oer | Ambrose Alli University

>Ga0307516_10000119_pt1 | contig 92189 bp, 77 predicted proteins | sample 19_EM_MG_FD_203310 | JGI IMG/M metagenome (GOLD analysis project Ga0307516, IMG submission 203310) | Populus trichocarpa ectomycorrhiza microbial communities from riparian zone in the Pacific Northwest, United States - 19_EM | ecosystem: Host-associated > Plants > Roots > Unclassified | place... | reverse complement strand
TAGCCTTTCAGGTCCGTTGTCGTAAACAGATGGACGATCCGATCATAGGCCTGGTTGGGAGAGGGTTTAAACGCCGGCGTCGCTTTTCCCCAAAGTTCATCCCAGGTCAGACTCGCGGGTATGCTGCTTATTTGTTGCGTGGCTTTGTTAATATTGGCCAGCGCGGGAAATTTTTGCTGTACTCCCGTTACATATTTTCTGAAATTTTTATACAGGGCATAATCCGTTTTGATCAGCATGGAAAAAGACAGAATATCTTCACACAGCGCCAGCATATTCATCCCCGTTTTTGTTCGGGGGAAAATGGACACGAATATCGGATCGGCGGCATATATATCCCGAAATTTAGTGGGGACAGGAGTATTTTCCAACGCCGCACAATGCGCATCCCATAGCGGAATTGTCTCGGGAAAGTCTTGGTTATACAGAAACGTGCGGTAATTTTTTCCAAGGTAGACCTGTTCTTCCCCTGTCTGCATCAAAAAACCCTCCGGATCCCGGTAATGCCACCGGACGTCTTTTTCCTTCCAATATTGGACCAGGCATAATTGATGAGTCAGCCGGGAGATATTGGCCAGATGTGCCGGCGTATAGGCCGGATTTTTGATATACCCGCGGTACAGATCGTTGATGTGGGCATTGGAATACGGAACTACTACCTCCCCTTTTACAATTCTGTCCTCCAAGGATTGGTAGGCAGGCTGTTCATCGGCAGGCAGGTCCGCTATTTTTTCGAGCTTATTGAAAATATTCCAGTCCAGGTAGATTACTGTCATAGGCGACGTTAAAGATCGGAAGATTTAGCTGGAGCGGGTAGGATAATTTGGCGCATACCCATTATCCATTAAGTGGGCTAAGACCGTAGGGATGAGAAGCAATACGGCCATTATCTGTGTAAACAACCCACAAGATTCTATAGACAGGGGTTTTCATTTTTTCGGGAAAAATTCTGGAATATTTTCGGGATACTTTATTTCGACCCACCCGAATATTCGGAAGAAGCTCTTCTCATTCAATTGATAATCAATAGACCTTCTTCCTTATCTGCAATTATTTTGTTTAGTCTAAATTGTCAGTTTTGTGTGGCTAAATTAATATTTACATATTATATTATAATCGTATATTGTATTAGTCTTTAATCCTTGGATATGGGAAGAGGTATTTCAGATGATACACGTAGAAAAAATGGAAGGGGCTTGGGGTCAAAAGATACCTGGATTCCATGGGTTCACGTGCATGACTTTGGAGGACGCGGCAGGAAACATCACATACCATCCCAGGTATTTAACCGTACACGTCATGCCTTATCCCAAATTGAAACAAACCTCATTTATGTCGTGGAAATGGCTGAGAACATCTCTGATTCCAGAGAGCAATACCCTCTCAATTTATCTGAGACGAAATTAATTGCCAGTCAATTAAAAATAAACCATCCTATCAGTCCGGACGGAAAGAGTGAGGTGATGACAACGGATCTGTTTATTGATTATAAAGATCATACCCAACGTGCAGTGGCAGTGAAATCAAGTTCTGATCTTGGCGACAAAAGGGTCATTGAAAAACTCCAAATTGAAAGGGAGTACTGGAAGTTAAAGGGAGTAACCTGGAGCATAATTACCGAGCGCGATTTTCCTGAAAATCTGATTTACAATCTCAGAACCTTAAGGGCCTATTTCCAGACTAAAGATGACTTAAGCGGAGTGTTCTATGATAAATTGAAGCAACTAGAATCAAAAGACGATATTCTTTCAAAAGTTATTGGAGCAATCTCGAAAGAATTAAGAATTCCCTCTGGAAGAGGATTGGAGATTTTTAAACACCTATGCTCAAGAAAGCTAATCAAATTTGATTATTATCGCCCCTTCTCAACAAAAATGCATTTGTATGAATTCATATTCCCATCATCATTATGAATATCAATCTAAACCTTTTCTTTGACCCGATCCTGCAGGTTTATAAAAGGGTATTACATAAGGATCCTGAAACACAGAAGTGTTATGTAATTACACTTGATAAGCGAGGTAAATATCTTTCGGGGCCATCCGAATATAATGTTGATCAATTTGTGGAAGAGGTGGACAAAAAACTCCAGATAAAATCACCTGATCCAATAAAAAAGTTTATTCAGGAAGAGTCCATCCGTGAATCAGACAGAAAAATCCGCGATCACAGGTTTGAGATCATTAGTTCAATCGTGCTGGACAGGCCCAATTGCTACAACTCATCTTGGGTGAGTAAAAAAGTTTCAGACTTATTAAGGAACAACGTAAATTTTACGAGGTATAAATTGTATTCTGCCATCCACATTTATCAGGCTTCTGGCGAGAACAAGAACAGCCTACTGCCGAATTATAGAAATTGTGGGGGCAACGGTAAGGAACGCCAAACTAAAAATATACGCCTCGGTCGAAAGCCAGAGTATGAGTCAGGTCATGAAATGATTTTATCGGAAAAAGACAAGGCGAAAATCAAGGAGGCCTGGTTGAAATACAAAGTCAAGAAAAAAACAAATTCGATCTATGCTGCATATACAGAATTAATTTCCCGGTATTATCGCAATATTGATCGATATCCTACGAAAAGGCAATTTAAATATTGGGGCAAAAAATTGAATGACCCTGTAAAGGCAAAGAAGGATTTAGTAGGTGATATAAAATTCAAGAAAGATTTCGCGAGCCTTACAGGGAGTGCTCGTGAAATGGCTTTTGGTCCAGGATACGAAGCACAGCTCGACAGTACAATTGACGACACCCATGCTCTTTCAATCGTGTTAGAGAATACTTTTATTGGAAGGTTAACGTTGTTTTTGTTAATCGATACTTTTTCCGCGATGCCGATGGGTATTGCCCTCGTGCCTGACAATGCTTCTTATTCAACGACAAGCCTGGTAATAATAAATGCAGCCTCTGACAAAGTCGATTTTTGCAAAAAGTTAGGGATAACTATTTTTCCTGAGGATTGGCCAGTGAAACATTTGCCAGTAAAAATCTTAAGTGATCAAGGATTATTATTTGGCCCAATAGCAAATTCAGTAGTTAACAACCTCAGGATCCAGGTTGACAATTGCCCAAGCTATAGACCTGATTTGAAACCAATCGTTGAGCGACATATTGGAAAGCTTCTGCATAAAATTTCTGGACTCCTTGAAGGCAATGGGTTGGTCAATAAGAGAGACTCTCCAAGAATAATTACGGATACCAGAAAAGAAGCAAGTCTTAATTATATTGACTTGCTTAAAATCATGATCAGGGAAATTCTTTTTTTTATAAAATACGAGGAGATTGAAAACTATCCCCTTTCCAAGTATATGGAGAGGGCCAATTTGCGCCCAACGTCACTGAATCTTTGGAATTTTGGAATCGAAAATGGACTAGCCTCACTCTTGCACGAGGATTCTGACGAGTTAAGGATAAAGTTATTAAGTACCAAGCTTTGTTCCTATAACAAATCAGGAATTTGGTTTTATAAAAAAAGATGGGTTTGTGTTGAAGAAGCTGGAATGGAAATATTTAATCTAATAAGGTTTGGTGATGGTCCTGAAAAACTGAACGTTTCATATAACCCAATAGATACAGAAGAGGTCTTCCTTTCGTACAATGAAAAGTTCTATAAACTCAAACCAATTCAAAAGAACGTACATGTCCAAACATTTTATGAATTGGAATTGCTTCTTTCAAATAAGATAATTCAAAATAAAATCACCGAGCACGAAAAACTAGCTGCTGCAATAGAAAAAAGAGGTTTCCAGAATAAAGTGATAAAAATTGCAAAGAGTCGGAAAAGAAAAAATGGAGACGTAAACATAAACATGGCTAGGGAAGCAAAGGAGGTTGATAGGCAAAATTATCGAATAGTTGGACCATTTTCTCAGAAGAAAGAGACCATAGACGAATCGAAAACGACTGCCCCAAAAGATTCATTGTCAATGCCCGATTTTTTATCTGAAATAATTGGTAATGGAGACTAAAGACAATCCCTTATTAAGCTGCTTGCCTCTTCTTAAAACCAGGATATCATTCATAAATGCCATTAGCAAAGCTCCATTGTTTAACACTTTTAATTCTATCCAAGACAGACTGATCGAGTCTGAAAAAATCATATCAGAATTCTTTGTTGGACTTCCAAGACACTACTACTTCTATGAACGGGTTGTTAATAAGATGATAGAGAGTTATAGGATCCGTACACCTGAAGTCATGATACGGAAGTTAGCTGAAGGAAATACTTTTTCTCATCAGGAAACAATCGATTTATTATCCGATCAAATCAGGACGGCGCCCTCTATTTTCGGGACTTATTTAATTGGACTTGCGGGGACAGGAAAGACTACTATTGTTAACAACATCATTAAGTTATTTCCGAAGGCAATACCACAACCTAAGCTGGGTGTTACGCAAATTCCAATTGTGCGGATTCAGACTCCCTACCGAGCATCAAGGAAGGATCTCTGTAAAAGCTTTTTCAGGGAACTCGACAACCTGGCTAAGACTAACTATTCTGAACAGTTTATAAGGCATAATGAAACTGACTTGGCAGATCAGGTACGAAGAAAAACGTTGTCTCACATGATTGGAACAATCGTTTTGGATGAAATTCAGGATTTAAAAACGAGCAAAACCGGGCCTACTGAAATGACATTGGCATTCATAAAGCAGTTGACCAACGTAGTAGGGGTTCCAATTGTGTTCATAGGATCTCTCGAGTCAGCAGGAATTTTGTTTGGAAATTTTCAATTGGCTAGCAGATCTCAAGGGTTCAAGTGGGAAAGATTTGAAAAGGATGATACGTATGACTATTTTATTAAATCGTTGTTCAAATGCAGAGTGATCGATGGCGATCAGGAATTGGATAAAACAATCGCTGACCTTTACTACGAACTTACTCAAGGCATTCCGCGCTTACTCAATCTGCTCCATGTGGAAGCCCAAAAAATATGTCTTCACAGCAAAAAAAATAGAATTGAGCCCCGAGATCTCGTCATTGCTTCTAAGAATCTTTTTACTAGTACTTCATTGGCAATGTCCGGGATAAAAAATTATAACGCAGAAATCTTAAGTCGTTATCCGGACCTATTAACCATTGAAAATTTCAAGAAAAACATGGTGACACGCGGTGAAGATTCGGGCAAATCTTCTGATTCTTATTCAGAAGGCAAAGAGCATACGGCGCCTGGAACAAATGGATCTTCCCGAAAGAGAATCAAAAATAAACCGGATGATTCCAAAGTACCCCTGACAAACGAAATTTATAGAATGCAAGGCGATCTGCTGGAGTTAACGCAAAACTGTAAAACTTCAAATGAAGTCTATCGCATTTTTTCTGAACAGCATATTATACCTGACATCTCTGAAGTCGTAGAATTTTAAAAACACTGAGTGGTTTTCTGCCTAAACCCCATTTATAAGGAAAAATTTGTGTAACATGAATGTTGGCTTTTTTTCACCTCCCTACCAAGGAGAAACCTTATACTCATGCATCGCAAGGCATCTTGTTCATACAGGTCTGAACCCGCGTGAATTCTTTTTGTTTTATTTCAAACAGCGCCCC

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The study empirically analyzed the effects of micro credit on cassava production in Edo state and compared micro credit beneficiaries and non-beneficiaries. It focused on the examination of socio-economic characteristics of the respondents, the volume of loan requested, amount granted and amount repaid, the profitability of the enterprise by the two groups of farmers, the determinants of their profit, examination of resources use efficiency and the constraints affecting the farmers. Multistage sampling technique was adopted in selecting one hundred and eleven (111) micro credit beneficiaries and one hundred and seven (107) non-beneficiaries. Data were collected through the administration of structured questionnaire for the literate respondents and an interview schedule for the illiterate respondents. Data were analyzed using descriptive statistics, budgeting analysis, inferential statistics, using production function analysis, marginal value productivity analysis and a three (3) point Likert scale for the constraints rating. The results showed that farming operations were dominated by the males (91.9%) for beneficiaries and (83.2%) for the non-beneficiaries and they were literate farmers. Majority of them had no extension services (80.2% of beneficiaries and 95.3% non-beneficiaries). They cultivated small size farm holdings ( for the beneficiaries and ( for the non-beneficiaries. Only two socio- economic characteristics (family size and farm size) had significant difference (P <0.05). Cooperatives were the major source of credit (60%) for the beneficiaries. There was great disparity between the amount requested and the amount granted, the difference was significant (t =P< 0.05). The business was more profitable for the beneficiaries than the non-beneficiaries and the difference in the profit was significant (t=P<0.05). The Cobb-Douglass production function provided the best-fit equation. Five (5) of the variables were found to be significant determinants of the beneficiaries’ profit (P<0.05) while four (4) variable were the significant determinants of the non-beneficiaries’ profit (P <0.05). No resources were efficiently used in cassava production by the credit beneficiaries while one resource was efficiently used by the non-beneficiaries. The serious constraints affecting the beneficiaries were, transportation ( , land scarcity ( , late timing of granting loan ( , smallness of loan granted ( and high cost of labour ( . For the non-beneficiaries, serious problems were: lack of access to micro credit ( , transportation ( , land scarcity , and high cost of labour . In conclusion access to micro-credit could be of immense benefits to cassava farmer as it could enable them to expand their holdings, reduce cost of operation, achievement of higher returns and economies of large-scale production. It recommended for the formation of farmers’ cooperative society and more favourable access to credit facilities.